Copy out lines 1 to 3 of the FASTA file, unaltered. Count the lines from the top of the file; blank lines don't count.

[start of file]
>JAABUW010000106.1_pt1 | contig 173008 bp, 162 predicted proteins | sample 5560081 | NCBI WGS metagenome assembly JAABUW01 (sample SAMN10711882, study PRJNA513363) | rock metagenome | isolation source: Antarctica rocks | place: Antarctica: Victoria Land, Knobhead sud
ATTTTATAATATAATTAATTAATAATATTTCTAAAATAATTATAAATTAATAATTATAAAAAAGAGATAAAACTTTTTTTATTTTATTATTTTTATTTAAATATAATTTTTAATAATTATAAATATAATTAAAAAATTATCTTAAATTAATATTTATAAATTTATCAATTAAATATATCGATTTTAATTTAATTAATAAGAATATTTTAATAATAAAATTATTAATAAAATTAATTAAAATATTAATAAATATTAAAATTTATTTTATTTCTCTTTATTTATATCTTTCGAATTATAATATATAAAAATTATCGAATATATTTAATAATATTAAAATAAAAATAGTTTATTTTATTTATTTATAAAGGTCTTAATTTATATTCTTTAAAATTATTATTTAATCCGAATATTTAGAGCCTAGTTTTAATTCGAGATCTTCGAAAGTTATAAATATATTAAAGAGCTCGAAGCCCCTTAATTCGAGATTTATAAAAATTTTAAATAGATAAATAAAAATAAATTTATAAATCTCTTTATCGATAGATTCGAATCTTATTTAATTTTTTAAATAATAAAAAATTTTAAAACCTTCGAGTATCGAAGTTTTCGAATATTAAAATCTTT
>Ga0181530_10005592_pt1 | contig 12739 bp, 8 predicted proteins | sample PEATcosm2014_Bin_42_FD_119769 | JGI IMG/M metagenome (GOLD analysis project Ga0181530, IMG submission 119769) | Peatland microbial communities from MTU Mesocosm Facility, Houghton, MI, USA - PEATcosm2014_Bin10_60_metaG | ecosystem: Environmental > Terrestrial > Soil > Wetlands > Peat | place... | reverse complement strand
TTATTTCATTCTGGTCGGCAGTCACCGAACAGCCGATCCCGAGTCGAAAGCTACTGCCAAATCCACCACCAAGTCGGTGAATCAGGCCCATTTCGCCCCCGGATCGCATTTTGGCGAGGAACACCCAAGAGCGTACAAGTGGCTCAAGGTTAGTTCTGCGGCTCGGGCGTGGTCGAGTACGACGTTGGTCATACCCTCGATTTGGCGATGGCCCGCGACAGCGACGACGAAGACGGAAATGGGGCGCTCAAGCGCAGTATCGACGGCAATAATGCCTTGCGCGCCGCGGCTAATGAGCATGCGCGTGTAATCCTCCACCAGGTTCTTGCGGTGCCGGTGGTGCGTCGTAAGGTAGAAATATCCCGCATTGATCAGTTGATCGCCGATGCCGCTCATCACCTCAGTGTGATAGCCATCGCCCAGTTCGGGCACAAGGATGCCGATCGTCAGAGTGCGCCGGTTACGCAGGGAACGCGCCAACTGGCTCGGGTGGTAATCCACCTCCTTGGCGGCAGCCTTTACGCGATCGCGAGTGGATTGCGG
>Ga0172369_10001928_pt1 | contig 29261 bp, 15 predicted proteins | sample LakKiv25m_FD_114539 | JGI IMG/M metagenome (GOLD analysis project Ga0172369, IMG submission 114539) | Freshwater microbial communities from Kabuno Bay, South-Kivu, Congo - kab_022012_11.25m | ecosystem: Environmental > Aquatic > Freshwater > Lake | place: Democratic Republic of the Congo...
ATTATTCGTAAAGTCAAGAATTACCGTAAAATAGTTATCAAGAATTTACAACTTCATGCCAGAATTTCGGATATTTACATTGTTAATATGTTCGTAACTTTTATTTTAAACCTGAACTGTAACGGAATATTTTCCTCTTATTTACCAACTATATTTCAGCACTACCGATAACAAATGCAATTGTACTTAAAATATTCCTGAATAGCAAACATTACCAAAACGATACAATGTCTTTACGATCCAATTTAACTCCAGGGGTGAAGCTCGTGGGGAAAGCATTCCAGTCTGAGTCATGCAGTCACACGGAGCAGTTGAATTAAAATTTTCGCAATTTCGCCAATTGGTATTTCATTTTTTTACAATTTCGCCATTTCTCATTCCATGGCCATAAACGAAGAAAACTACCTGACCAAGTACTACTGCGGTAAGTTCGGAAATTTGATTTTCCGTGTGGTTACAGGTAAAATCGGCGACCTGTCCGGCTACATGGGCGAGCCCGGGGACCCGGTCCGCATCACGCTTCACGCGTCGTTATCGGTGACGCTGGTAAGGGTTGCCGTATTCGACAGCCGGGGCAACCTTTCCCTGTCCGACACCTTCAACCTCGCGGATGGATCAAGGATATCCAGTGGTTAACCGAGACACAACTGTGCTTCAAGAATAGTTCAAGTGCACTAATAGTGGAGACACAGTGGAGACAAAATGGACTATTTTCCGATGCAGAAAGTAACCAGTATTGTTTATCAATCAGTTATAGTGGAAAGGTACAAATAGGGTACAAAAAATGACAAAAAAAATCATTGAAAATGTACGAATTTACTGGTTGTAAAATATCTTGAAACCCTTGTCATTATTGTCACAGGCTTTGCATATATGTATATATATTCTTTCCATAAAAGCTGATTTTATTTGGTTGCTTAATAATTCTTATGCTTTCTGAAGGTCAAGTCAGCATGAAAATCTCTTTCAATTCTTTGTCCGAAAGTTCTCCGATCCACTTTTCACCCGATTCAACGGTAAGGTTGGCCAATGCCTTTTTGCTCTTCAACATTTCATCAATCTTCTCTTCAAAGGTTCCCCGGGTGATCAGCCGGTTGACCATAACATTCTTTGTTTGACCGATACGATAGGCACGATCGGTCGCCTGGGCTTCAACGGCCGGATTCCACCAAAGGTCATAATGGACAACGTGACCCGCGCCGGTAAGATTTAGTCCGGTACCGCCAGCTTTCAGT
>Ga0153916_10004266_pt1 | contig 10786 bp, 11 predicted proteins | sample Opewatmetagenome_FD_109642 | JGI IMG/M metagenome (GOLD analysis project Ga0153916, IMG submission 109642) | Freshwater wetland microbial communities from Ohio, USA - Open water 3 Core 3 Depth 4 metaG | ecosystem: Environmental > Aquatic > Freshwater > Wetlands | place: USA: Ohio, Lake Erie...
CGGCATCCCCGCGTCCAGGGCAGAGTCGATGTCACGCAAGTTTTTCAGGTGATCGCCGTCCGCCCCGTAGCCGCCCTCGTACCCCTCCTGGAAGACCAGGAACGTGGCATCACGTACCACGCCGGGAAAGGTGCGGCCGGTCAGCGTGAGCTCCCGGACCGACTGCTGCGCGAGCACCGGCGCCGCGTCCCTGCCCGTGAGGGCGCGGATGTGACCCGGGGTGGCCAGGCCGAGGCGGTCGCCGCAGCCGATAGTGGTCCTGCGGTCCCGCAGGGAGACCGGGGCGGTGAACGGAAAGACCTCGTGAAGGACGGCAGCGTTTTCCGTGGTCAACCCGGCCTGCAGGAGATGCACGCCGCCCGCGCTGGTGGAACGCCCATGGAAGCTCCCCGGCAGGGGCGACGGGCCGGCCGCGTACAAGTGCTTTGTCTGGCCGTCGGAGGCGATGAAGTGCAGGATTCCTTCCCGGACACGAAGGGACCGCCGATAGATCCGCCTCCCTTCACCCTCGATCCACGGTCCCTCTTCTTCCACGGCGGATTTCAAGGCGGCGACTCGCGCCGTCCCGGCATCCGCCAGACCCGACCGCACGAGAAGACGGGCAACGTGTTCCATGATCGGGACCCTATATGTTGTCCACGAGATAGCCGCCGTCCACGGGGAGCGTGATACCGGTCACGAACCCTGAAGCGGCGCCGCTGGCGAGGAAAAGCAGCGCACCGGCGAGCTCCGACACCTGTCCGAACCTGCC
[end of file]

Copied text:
>JAABUW010000106.1_pt1 | contig 173008 bp, 162 predicted proteins | sample 5560081 | NCBI WGS metagenome assembly JAABUW01 (sample SAMN10711882, study PRJNA513363) | rock metagenome | isolation source: Antarctica rocks | place: Antarctica: Victoria Land, Knobhead sud
ATTTTATAATATAATTAATTAATAATATTTCTAAAATAATTATAAATTAATAATTATAAAAAAGAGATAAAACTTTTTTTATTTTATTATTTTTATTTAAATATAATTTTTAATAATTATAAATATAATTAAAAAATTATCTTAAATTAATATTTATAAATTTATCAATTAAATATATCGATTTTAATTTAATTAATAAGAATATTTTAATAATAAAATTATTAATAAAATTAATTAAAATATTAATAAATATTAAAATTTATTTTATTTCTCTTTATTTATATCTTTCGAATTATAATATATAAAAATTATCGAATATATTTAATAATATTAAAATAAAAATAGTTTATTTTATTTATTTATAAAGGTCTTAATTTATATTCTTTAAAATTATTATTTAATCCGAATATTTAGAGCCTAGTTTTAATTCGAGATCTTCGAAAGTTATAAATATATTAAAGAGCTCGAAGCCCCTTAATTCGAGATTTATAAAAATTTTAAATAGATAAATAAAAATAAATTTATAAATCTCTTTATCGATAGATTCGAATCTTATTTAATTTTTTAAATAATAAAAAATTTTAAAACCTTCGAGTATCGAAGTTTTCGAATATTAAAATCTTT
>Ga0181530_10005592_pt1 | contig 12739 bp, 8 predicted proteins | sample PEATcosm2014_Bin_42_FD_119769 | JGI IMG/M metagenome (GOLD analysis project Ga0181530, IMG submission 119769) | Peatland microbial communities from MTU Mesocosm Facility, Houghton, MI, USA - PEATcosm2014_Bin10_60_metaG | ecosystem: Environmental > Terrestrial > Soil > Wetlands > Peat | place... | reverse complement strand